• Assisting civil authorities such as the Ghana Police, the Volta River Authority, the Electoral Commission, Ghana Ports and Harbours Authority.

Current active Naval Vessels

GNS Anzone (P 30) and the GNS Achimota (in the background)

BRP Dioniso Ojeda (PG-117) of the Philippine Navy similar to the GNS Stephen Otu (P33)

USCG Defender Class Boat

Snake Class Patrol Vessels

46.8m patrol vessels ordered from China's Poly Group in 2011 and arrived in Ghana in October 2011. The boats were commissioned 21 February 2012.[3]

 Name   Pennant   Builder   Launched   Commissioned   Status 
GNS Blika P34 Qingdao Qianjin Shipyard, China 1 April 2011? 21 Feb 2012 Active
GNS Garinga P35 Qingdao Qianjin Shipyard, China 1 April 2011? 21 Feb 2012 Active
GNS Chemle P36 Qingdao Qianjin Shipyard, China 1 April 2011? 21 Feb 2012 Active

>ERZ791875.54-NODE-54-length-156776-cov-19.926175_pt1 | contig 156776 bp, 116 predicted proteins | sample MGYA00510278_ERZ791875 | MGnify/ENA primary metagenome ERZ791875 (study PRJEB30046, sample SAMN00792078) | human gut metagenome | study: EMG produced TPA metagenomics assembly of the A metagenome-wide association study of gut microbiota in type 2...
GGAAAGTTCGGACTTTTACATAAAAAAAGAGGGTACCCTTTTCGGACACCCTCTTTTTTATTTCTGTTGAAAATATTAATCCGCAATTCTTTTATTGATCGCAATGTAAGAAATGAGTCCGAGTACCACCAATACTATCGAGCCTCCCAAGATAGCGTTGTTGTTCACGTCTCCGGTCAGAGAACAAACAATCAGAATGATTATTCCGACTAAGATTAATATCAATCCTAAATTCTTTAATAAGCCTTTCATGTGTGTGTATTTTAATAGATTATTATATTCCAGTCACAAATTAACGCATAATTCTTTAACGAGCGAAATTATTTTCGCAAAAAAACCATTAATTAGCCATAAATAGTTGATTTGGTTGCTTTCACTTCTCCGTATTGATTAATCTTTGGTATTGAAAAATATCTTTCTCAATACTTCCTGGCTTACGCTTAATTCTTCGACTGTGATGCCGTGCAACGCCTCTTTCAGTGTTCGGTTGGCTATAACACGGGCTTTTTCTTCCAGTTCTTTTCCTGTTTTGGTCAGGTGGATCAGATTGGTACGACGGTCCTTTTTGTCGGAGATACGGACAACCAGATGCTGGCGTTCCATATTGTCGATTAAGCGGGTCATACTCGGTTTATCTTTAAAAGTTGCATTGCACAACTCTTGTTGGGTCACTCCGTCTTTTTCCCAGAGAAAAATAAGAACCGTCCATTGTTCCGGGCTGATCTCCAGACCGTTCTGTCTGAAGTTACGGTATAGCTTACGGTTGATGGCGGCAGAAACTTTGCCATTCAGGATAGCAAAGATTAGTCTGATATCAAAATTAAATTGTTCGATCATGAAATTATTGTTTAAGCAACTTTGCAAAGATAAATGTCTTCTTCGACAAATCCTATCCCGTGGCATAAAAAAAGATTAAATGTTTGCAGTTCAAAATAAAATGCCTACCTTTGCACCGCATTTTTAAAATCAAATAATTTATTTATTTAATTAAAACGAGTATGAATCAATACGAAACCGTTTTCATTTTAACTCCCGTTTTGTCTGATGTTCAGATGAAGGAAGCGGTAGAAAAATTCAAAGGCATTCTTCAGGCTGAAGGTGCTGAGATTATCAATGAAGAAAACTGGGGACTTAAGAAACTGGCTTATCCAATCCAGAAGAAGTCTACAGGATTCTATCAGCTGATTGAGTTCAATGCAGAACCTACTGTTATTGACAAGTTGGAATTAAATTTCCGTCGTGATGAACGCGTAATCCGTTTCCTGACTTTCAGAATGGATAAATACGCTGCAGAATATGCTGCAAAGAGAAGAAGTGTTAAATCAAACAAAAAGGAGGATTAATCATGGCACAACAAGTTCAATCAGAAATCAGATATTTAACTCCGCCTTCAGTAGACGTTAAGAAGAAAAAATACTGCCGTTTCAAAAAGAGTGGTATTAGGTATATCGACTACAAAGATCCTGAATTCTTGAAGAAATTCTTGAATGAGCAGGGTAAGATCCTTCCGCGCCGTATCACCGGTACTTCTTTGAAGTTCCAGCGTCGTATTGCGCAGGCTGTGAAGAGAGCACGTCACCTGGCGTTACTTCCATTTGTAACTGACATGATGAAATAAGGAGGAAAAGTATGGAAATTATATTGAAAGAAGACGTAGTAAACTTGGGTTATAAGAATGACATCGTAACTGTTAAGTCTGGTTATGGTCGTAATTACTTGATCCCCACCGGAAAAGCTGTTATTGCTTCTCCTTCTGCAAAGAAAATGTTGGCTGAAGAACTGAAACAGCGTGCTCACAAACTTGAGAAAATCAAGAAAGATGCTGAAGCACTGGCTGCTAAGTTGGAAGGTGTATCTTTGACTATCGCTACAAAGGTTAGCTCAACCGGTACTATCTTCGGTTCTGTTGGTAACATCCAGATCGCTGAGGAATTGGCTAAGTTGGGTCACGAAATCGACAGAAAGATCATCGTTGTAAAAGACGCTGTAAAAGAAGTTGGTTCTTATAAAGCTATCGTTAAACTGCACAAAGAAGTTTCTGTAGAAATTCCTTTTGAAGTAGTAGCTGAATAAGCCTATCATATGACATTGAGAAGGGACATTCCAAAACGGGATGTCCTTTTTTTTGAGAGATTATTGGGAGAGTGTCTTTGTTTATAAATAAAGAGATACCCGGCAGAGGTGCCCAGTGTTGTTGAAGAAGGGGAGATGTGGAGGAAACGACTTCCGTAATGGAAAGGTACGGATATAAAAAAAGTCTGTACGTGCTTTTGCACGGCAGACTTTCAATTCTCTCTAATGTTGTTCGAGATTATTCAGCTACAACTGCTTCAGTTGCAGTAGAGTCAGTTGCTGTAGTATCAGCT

GNS Ehwor P37 Qingdao Qianjin Shipyard, China 1 April 2011? 21 Feb 2012 Active

Balsam Class Patrol Ships

U. S. Coast Guard vessels. After serving the USCG for 57 years, Woodrush was decommissioned on March 2, 2001 and sold to the Republic of Ghana to serve in Ghana Navy as GNS Anzone P30.

 Name   Pennant   Builder   Launched   Commissioned   Transferred   Status   ex 
GNS Anzone (~shark) P30 Marine Iron & Ship Builders 28 April 1944 22 September 1944 2001 Active USCGC Woodrush (WLB-407)
GNS Bonsu (~whale) P31 Marine Iron & Ship Builders 31 December 1943 26 July 1944 2001 Active USCGC Sweetbrier (WLB-401)

Chamsuri Class Patrol Boat

Republic of Korea Navy vessels. Chamsuri means 'Sea Dolphin'.

 Name   Pennant   Builder   Launched   Commissioned   Transferred   Status   ex 
GNS Stephen Otu P33 Korea Tacoma, Hyundai Heavy Industries, Hanjin Heavy Industries July 1980 21 January 2011 Active PKM 237

Albatros Class Fast Attack Craft

German navy. Purchased in 2005 at $35 million for the two ships.

 Name   Pennant   Builder   Launched   Commissioned   Transferred   Status   ex